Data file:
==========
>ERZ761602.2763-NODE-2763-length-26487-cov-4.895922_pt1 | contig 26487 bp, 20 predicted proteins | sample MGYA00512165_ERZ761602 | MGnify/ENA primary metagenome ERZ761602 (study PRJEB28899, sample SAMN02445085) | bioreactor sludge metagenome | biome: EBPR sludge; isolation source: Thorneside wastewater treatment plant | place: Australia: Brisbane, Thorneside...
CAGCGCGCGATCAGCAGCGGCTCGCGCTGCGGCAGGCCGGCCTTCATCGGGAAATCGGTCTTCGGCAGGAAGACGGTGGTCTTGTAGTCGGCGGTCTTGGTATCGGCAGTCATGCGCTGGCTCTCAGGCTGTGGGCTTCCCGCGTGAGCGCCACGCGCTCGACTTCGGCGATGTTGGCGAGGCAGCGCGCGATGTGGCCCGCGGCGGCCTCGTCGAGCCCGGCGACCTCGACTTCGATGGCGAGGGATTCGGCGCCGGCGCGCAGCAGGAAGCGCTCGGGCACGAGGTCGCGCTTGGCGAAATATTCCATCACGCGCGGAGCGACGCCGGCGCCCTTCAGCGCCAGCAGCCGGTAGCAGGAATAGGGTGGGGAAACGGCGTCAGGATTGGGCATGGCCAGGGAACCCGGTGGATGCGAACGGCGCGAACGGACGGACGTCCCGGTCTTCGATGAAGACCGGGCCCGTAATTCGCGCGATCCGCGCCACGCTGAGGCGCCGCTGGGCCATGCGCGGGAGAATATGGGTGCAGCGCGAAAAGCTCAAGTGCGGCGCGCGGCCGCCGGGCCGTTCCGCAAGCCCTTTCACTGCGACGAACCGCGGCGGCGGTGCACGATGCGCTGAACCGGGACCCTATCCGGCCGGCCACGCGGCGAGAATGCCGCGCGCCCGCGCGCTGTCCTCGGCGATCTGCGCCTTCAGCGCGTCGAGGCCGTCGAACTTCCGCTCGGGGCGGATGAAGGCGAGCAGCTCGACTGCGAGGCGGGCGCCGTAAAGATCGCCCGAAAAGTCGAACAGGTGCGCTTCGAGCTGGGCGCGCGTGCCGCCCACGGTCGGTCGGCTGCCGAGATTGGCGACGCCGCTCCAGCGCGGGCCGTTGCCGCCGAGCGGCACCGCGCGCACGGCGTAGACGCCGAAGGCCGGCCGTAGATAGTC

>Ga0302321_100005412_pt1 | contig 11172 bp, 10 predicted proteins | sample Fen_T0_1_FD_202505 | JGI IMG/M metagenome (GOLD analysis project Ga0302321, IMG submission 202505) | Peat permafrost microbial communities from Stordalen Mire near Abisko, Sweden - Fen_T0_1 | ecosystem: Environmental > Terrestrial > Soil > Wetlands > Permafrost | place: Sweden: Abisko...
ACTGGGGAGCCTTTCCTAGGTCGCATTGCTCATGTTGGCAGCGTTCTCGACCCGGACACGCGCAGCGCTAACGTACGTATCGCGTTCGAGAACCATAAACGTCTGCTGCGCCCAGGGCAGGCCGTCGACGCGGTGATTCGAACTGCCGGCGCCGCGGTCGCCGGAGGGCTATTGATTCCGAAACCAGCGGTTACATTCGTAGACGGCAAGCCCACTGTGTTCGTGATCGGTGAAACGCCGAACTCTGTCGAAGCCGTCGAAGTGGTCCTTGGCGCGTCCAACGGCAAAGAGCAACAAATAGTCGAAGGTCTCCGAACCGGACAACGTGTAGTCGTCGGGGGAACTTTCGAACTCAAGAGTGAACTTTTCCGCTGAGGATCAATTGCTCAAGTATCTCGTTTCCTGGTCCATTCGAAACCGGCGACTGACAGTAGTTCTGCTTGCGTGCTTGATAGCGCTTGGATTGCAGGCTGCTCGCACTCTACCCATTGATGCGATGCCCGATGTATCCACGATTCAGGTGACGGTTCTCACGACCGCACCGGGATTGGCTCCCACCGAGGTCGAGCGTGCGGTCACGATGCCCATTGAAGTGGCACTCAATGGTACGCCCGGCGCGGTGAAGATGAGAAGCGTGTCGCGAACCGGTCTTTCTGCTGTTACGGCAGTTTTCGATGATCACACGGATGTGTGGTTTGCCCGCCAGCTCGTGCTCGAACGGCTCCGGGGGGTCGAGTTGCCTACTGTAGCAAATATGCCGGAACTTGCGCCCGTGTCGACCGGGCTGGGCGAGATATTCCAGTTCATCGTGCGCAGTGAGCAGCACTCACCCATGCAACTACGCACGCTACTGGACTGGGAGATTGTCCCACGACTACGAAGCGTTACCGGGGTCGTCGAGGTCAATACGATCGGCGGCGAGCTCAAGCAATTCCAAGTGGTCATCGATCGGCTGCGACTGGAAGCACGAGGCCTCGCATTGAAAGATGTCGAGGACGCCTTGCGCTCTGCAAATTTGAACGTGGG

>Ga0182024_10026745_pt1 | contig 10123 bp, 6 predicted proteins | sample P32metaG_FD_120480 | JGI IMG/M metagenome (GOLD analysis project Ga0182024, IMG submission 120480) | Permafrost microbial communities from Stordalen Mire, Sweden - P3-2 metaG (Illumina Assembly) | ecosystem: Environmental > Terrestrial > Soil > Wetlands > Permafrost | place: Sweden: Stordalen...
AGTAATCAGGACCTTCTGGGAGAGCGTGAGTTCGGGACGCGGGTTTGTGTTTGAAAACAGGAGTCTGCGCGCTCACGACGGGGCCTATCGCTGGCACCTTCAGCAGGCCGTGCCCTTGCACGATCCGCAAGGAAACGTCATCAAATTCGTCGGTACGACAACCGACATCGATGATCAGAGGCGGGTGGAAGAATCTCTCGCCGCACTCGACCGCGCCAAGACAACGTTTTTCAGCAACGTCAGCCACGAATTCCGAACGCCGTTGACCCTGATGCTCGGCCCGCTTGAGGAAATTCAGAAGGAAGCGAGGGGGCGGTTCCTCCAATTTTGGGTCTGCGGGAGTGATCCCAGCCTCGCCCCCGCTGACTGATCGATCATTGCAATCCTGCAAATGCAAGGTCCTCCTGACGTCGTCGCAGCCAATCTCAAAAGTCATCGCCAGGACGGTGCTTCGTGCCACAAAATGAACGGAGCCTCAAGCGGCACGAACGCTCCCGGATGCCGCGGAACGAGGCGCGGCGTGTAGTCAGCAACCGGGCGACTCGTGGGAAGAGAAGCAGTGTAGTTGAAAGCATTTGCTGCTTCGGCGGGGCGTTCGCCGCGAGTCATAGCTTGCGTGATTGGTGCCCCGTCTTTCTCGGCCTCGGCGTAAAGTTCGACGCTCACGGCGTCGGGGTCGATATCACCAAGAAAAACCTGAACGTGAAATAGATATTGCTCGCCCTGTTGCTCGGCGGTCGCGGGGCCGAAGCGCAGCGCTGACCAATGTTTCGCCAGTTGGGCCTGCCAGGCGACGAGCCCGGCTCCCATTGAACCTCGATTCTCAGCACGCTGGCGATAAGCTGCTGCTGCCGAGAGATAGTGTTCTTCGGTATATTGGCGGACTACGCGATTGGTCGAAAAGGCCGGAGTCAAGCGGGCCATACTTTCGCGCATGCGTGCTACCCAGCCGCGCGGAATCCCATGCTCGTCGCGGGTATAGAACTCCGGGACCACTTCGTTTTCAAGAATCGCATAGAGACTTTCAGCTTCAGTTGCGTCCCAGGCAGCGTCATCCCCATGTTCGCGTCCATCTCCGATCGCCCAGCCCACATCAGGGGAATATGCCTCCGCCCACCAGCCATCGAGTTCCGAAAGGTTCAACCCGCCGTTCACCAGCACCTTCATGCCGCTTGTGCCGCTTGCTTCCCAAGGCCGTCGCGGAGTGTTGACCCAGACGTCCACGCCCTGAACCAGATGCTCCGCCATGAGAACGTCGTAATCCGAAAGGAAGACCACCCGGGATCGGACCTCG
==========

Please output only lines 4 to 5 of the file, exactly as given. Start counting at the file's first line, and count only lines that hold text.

ACTGGGGAGCCTTTCCTAGGTCGCATTGCTCATGTTGGCAGCGTTCTCGACCCGGACACGCGCAGCGCTAACGTACGTATCGCGTTCGAGAACCATAAACGTCTGCTGCGCCCAGGGCAGGCCGTCGACGCGGTGATTCGAACTGCCGGCGCCGCGGTCGCCGGAGGGCTATTGATTCCGAAACCAGCGGTTACATTCGTAGACGGCAAGCCCACTGTGTTCGTGATCGGTGAAACGCCGAACTCTGTCGAAGCCGTCGAAGTGGTCCTTGGCGCGTCCAACGGCAAAGAGCAACAAATAGTCGAAGGTCTCCGAACCGGACAACGTGTAGTCGTCGGGGGAACTTTCGAACTCAAGAGTGAACTTTTCCGCTGAGGATCAATTGCTCAAGTATCTCGTTTCCTGGTCCATTCGAAACCGGCGACTGACAGTAGTTCTGCTTGCGTGCTTGATAGCGCTTGGATTGCAGGCTGCTCGCACTCTACCCATTGATGCGATGCCCGATGTATCCACGATTCAGGTGACGGTTCTCACGACCGCACCGGGATTGGCTCCCACCGAGGTCGAGCGTGCGGTCACGATGCCCATTGAAGTGGCACTCAATGGTACGCCCGGCGCGGTGAAGATGAGAAGCGTGTCGCGAACCGGTCTTTCTGCTGTTACGGCAGTTTTCGATGATCACACGGATGTGTGGTTTGCCCGCCAGCTCGTGCTCGAACGGCTCCGGGGGGTCGAGTTGCCTACTGTAGCAAATATGCCGGAACTTGCGCCCGTGTCGACCGGGCTGGGCGAGATATTCCAGTTCATCGTGCGCAGTGAGCAGCACTCACCCATGCAACTACGCACGCTACTGGACTGGGAGATTGTCCCACGACTACGAAGCGTTACCGGGGTCGTCGAGGTCAATACGATCGGCGGCGAGCTCAAGCAATTCCAAGTGGTCATCGATCGGCTGCGACTGGAAGCACGAGGCCTCGCATTGAAAGATGTCGAGGACGCCTTGCGCTCTGCAAATTTGAACGTGGG

>Ga0182024_10026745_pt1 | contig 10123 bp, 6 predicted proteins | sample P32metaG_FD_120480 | JGI IMG/M metagenome (GOLD analysis project Ga0182024, IMG submission 120480) | Permafrost microbial communities from Stordalen Mire, Sweden - P3-2 metaG (Illumina Assembly) | ecosystem: Environmental > Terrestrial > Soil > Wetlands > Permafrost | place: Sweden: Stordalen...